How money I spend at the gas pump is financing my retirement

If you have a credit card, chances are you get some form of loyalty rewards for using it. Some get points,

how my gas purchases finance my retirement

how my gas purchases finance my retirement

others get travel rewardss or airmiles while the latest craze is ‘cash-back’ credit card.

Each has a preference and every card has certain advantages, but personally, I use the “Signature RBC Rewards Visa” . It has an excellent rewards program where you earn 1 RBC rewards point for every dollar spent.

Once you have enough points, you can use them to buy travel and airline tickets, electronics, or my favorite, financial rewards. Since getting my card a few years back, I have been using the points accumulated to convert them to RRSP (Registered Retirement Savings Plan)

Basically, for every 12,000 points accumulated, you can convert them to get $100 in RRSP money (or TFSA, mortgage credit voucher etc.) Which means that for every $100 you spend on the card, you are getting just around $1 back (0.89 to be exact) . This conversion rate may not be as some other cards out there, but the rewards are worth it.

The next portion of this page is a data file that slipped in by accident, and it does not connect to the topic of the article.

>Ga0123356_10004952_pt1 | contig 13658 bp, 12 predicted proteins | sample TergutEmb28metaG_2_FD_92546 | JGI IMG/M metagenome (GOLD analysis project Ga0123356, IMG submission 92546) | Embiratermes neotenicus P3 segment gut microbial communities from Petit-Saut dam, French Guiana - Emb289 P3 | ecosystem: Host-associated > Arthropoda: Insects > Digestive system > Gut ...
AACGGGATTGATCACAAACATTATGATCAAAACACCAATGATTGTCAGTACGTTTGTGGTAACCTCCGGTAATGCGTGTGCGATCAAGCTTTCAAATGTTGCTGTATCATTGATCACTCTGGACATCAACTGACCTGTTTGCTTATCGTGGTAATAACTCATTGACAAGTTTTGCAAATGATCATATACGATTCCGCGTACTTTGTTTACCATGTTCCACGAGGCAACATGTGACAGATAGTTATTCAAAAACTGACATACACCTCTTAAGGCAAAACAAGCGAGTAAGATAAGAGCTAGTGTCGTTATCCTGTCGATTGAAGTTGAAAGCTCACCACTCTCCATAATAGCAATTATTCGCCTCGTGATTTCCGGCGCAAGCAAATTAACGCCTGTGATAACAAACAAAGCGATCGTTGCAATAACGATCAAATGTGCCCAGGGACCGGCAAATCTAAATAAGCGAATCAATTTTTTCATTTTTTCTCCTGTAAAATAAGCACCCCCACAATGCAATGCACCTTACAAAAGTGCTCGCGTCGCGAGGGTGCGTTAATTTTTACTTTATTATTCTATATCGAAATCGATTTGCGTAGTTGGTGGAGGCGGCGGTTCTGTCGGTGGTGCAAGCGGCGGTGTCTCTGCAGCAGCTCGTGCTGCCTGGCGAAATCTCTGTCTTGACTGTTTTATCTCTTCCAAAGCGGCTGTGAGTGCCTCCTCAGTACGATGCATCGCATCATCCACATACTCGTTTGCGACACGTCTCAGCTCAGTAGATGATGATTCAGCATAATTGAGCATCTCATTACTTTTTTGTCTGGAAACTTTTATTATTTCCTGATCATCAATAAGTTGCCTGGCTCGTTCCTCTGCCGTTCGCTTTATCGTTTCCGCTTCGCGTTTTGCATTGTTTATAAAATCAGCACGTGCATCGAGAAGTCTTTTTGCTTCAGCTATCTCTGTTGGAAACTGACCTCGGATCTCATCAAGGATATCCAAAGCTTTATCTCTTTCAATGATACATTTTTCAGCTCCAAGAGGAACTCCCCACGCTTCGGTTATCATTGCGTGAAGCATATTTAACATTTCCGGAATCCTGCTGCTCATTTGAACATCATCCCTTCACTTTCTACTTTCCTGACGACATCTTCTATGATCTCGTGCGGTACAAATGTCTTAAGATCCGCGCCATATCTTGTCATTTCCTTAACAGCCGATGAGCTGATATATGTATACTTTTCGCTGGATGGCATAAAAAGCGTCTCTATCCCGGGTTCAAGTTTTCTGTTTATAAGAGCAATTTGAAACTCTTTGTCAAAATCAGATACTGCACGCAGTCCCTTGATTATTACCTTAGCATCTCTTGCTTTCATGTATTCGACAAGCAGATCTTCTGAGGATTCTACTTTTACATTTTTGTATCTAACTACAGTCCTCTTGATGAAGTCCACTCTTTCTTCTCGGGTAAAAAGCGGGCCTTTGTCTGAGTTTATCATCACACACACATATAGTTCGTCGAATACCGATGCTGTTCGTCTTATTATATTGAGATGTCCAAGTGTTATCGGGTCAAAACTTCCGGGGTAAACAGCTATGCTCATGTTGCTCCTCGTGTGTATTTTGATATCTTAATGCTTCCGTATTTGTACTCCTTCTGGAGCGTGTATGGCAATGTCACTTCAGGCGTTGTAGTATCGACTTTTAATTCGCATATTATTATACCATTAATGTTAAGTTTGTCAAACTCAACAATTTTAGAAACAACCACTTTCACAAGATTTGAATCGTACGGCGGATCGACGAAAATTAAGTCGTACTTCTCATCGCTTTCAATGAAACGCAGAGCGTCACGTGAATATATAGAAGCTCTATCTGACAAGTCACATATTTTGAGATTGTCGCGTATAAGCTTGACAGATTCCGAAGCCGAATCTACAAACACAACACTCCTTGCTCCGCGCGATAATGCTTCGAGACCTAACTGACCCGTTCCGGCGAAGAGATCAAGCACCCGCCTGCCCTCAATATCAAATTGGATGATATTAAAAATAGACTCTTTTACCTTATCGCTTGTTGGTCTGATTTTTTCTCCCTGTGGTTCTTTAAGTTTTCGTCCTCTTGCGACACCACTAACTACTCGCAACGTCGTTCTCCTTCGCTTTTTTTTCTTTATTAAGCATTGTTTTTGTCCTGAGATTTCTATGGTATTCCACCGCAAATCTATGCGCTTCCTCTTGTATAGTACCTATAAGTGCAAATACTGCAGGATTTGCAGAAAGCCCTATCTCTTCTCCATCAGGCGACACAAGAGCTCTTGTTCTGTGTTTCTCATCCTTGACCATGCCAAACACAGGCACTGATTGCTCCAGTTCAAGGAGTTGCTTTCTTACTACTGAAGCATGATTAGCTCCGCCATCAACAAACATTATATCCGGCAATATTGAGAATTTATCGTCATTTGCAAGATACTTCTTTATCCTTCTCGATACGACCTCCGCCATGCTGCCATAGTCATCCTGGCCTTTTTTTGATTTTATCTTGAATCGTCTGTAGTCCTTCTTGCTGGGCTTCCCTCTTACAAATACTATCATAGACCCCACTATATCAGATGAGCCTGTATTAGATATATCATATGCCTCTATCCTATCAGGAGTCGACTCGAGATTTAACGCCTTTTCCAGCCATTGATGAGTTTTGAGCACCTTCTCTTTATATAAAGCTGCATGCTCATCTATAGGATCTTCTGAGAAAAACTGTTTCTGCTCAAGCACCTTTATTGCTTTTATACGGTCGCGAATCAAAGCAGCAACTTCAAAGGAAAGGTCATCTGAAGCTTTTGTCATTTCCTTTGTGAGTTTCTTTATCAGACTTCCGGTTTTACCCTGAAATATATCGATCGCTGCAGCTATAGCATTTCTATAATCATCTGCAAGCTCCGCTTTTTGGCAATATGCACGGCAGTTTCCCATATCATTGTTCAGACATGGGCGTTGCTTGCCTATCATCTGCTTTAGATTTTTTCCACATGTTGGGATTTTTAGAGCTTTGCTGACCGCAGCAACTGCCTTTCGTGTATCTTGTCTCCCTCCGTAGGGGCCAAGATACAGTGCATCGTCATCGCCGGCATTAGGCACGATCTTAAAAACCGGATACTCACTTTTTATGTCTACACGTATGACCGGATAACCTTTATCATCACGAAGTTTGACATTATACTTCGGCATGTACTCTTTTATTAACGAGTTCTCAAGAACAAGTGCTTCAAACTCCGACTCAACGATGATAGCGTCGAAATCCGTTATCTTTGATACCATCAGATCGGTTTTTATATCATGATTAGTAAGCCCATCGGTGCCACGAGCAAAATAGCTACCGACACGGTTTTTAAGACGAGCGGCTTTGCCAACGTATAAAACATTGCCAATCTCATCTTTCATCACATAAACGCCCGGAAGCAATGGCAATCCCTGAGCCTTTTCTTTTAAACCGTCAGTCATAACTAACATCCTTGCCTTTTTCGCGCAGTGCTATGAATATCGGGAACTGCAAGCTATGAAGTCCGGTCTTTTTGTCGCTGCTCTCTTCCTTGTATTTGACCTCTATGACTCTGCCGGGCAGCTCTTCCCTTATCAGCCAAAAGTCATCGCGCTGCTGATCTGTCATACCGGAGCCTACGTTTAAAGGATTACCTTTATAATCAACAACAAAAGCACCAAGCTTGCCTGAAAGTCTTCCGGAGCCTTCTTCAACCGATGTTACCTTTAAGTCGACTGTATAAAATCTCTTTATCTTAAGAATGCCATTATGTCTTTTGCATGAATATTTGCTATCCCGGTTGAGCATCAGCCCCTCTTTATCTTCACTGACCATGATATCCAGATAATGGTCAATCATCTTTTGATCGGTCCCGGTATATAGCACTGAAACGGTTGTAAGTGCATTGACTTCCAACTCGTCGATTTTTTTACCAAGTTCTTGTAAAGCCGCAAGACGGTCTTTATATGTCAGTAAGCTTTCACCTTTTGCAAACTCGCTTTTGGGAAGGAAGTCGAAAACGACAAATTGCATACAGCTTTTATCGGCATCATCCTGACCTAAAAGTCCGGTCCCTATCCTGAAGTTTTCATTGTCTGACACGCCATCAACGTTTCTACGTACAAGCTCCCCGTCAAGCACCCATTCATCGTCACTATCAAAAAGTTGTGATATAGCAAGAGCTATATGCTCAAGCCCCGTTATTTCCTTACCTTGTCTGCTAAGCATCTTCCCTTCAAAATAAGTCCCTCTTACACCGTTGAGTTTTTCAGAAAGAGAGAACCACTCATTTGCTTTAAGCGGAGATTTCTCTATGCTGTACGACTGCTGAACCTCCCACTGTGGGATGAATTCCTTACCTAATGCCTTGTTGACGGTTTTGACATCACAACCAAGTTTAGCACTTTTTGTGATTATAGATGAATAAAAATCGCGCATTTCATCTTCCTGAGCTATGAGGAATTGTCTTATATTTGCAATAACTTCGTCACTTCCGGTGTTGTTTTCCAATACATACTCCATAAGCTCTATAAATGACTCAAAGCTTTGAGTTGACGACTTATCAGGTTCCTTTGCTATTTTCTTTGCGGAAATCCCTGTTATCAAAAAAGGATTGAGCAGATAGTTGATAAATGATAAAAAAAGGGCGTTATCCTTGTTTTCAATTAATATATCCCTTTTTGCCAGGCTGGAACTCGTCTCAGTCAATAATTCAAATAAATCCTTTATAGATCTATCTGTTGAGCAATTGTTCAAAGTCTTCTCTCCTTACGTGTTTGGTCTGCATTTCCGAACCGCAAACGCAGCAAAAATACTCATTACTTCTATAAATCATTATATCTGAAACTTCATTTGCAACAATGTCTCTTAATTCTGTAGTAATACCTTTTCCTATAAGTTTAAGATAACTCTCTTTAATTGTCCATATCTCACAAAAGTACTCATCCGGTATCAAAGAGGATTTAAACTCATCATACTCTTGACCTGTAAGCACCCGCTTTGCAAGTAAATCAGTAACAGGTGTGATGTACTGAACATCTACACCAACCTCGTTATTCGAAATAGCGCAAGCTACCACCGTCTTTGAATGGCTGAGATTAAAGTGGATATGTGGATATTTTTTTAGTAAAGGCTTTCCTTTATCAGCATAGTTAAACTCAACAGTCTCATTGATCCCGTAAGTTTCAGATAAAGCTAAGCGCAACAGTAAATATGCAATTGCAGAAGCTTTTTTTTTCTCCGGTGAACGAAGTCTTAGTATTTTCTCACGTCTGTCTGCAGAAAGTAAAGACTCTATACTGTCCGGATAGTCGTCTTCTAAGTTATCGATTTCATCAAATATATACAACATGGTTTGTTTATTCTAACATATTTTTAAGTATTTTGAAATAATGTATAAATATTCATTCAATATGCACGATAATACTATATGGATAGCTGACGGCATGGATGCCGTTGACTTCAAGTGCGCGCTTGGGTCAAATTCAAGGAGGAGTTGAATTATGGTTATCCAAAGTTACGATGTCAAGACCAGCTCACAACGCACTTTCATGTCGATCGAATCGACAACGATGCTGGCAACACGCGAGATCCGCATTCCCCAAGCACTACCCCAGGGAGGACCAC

But here is where it gets interesting: using this card in conjunction with an ESSO gas card, you can accelerate your points accumulation. How? ESSO lets you convert your ESSO points to RBC rewards points. You get 1500 RBC points for every 2500 ESSO points.

So when I fill up gas, I pay witth my Signature RBC Rewards Visa card to get RBC points, as well as swipe my ESSO card to get ESSO points (which get converted back to RBC points) .

So essentially, the money I use to fill up gas for my car, all comes back to me-through points-in the form of RRSP money, which I save for retirement of course.  Based on my current annual credit card and gas spending, I have been able to earn an average of $300 in RRSP savings every year. And for someone who drives more, uses their credit card more often, they can save even more.